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pandas read csv() Tutorial: Importing Data

Updated: Sep 4, 2023

Importing a CSV file using the read_csv() function

Before reading a CSV file into a pandas dataframe, you should have some insight into what the data contains. Thus, it’s recommended you skim the file before attempting to load it into memory: this will give you more insight into what columns are required and which ones can be discarded.

Let’s write some code to import a file using read_csv(). Then we can talk about what’s going on and how we can customize the output we receive while reading the data into memory.

import pandas as pd

# Read the CSV file
airbnb_data = pd.read_csv("data/listings_austin.csv")

# View the first 5 rows

All that has gone on in the code above is we have:

  1. Imported the pandas library into our environment

  2. Passed the filepath to read_csv to read the data into memory as a pandas dataframe.

  3. Printed the first five rows of the dataframe.

But there’s a lot more to the read_csv() function.

Setting a column as the index

The default behavior of pandas is to add an initial index to the dataframe returned from the CSV file it has loaded into memory. However, you can explicitly specify what column to make as the index to the read_csv function by setting the index_col parameter.

Note the value you assign to index_col may be given as either a string name, column index or a sequence of string names or column indexes. Assigning the parameter a sequence will result in a multiIndex (a grouping of data by multiple levels).

Let’s read in the data again and set the id column as the index.

# Setting the id column as the index
airbnb_data = pd.read_csv("data/listings_austin.csv", index_col="id")
# airbnb_data = pd.read_csv("data/listings_austing.csv", index_col=0)

# Preview first 5 rows

Selecting specific columns to read into memory

What if you only want to read specific columns into memory because not all of them are important? This is a common scenario that occurs in the real world. Using the read_csv function, you can select only the columns you need after loading the file, but this means you must know what columns you need prior to loading in the data if you wish to perform this operation from within the read_csv function.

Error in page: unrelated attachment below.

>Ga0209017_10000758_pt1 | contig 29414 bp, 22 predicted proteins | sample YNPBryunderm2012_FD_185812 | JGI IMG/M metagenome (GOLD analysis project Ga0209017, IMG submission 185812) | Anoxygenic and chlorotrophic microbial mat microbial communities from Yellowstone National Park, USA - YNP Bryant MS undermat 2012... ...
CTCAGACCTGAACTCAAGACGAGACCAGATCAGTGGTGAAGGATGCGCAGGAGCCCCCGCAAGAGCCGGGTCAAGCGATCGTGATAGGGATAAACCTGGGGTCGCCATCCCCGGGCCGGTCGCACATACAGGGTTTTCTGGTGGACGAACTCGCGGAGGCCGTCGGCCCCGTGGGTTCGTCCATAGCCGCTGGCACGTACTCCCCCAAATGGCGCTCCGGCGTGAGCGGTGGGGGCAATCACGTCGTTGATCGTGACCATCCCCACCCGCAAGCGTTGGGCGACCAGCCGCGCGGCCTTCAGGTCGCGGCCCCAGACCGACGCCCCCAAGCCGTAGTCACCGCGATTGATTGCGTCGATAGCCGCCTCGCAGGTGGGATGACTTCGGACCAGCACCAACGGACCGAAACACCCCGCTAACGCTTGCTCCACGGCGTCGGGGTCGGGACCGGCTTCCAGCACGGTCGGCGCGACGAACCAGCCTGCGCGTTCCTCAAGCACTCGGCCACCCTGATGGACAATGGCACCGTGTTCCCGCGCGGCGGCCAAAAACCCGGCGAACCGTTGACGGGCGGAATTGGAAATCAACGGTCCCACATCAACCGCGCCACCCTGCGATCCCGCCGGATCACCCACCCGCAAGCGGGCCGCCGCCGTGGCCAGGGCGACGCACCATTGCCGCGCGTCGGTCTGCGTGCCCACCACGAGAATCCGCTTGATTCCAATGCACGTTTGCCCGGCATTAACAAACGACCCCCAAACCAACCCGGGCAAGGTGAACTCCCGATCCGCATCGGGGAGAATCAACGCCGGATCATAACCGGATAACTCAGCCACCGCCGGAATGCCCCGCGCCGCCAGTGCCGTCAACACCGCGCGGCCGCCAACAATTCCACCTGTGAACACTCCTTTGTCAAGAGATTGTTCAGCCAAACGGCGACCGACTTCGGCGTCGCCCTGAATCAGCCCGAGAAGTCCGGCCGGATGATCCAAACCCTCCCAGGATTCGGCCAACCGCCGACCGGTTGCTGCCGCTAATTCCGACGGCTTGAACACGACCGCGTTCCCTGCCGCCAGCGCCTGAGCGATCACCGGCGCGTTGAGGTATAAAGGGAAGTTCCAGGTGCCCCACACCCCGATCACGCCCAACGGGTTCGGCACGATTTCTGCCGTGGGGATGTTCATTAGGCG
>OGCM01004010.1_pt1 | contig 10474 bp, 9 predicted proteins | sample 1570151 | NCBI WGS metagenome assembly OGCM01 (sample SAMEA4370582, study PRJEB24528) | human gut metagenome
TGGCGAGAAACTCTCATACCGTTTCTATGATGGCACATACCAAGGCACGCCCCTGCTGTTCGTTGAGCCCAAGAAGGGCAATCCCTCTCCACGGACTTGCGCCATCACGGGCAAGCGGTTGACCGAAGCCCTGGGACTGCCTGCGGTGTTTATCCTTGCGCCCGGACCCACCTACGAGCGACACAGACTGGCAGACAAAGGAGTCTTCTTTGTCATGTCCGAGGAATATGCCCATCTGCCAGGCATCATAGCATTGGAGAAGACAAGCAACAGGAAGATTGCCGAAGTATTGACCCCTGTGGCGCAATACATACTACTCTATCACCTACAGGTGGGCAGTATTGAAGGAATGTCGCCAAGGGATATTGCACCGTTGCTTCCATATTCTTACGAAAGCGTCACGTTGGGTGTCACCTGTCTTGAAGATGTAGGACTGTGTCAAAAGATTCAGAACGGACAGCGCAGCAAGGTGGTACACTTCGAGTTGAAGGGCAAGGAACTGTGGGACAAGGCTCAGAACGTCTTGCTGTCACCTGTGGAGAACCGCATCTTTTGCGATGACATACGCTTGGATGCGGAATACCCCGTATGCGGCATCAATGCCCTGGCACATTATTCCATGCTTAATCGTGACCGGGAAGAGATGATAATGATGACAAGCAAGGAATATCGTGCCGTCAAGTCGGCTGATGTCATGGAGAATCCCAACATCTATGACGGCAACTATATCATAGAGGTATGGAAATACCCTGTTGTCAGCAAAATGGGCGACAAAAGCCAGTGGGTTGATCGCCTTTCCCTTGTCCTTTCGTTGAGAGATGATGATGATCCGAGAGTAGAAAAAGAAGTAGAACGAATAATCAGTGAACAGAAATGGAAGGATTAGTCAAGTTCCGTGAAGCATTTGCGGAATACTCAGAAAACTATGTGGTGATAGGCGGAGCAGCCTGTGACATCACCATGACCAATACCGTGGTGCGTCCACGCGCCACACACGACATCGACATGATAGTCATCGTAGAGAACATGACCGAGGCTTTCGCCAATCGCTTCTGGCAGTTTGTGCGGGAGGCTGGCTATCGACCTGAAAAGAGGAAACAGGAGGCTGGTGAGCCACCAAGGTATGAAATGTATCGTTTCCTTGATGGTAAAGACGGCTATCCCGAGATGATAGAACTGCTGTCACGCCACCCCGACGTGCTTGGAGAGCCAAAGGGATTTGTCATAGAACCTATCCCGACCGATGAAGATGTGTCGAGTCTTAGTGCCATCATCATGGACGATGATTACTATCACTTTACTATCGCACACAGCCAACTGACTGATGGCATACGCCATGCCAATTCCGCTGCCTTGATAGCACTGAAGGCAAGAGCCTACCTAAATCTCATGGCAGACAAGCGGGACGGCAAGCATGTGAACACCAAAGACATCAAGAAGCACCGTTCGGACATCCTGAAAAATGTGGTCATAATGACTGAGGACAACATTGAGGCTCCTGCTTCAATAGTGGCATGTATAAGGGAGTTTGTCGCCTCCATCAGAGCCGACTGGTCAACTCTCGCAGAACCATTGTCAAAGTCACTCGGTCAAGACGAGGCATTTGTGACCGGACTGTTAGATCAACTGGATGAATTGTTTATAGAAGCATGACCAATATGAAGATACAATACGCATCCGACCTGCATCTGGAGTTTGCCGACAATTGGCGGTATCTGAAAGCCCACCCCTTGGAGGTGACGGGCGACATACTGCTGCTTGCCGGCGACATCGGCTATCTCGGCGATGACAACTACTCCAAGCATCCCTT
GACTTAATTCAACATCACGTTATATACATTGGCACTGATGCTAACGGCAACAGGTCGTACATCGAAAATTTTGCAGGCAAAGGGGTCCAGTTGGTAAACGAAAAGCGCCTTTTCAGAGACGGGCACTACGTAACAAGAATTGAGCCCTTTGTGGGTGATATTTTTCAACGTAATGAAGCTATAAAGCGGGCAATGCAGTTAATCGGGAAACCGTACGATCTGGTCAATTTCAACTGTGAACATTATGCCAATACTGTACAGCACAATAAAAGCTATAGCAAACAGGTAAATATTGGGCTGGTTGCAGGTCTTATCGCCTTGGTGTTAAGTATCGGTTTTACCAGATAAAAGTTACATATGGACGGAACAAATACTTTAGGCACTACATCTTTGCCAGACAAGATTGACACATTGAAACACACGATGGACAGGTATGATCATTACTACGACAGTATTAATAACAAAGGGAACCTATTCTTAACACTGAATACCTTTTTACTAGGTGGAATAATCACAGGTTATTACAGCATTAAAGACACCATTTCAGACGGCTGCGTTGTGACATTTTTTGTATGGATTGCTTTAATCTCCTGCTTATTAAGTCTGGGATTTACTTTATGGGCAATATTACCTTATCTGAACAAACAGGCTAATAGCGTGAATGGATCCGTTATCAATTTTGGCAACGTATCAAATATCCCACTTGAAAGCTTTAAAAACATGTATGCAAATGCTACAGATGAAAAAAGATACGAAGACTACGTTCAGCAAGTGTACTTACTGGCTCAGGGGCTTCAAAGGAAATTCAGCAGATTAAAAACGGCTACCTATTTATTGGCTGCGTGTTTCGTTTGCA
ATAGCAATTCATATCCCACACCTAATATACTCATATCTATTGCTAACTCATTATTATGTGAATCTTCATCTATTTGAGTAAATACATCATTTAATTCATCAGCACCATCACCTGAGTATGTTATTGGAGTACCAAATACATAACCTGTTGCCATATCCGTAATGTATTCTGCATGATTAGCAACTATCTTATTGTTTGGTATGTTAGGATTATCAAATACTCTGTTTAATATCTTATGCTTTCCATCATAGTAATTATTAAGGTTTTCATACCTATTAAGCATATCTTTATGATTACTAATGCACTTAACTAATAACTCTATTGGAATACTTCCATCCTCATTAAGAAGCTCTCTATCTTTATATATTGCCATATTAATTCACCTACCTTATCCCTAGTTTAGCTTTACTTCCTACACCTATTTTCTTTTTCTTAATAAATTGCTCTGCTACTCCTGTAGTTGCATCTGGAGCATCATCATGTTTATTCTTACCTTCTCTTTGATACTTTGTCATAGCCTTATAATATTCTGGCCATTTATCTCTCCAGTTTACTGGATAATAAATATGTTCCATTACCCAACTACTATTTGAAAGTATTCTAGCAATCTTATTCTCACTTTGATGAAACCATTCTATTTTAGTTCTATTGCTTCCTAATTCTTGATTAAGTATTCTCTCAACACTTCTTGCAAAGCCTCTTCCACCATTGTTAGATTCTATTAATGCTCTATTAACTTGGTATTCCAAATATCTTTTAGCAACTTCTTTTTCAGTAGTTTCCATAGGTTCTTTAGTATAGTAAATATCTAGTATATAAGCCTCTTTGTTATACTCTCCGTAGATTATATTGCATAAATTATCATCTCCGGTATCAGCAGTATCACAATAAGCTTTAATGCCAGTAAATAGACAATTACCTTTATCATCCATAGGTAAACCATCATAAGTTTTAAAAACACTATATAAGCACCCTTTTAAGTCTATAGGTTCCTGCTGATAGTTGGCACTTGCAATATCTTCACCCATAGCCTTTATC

If you do know the columns you need, you’re in luck; you can save time and memory by

passing a list-like object to the usecols parameter of the read_csv function.

# Defining the columns to read
usecols = ["id", "name", "host_id", "neighbourhood", "room_type", "price", "minimum_nights"]

# Read data with subset of columns
airbnb_data = pd.read_csv("data/listings_austin.csv", index_col="id", usecols=usecols)

# Preview first 5 rows

We have barely scratched the surface of different ways to customize the output of the read_csv function, but going into more depth would certainly be an information overload.

Reading Data from a URL

Once you know how to read a CSV file from local storage into memory, reading data from other sources is a breeze. It’s ultimately the same process, except that you’re no longer passing a file path.

Let’s say there’s data you want from a specific webpage; how would you read it into memory?

We will use the Iris dataset from the UCI repository as an example:

# Webpage URL
url = ""

# Define the column names
col_names = ["sepal_length_in_cm",

# Read data from URL
iris_data = pd.read_csv(url, names=col_names)


You may have noticed we assigned a list of strings to the names parameter in the read_csv function. This is just so we can rename the column headers while reading the data into memory.

Methods and Attributes of the DataFrame Structure

The most common object in the pandas library is, by far, the dataframe object. It’s a 2-dimensional labeled data structure consisting of rows and columns that may be of different data types (i.e., float, numeric, categorical, etc.).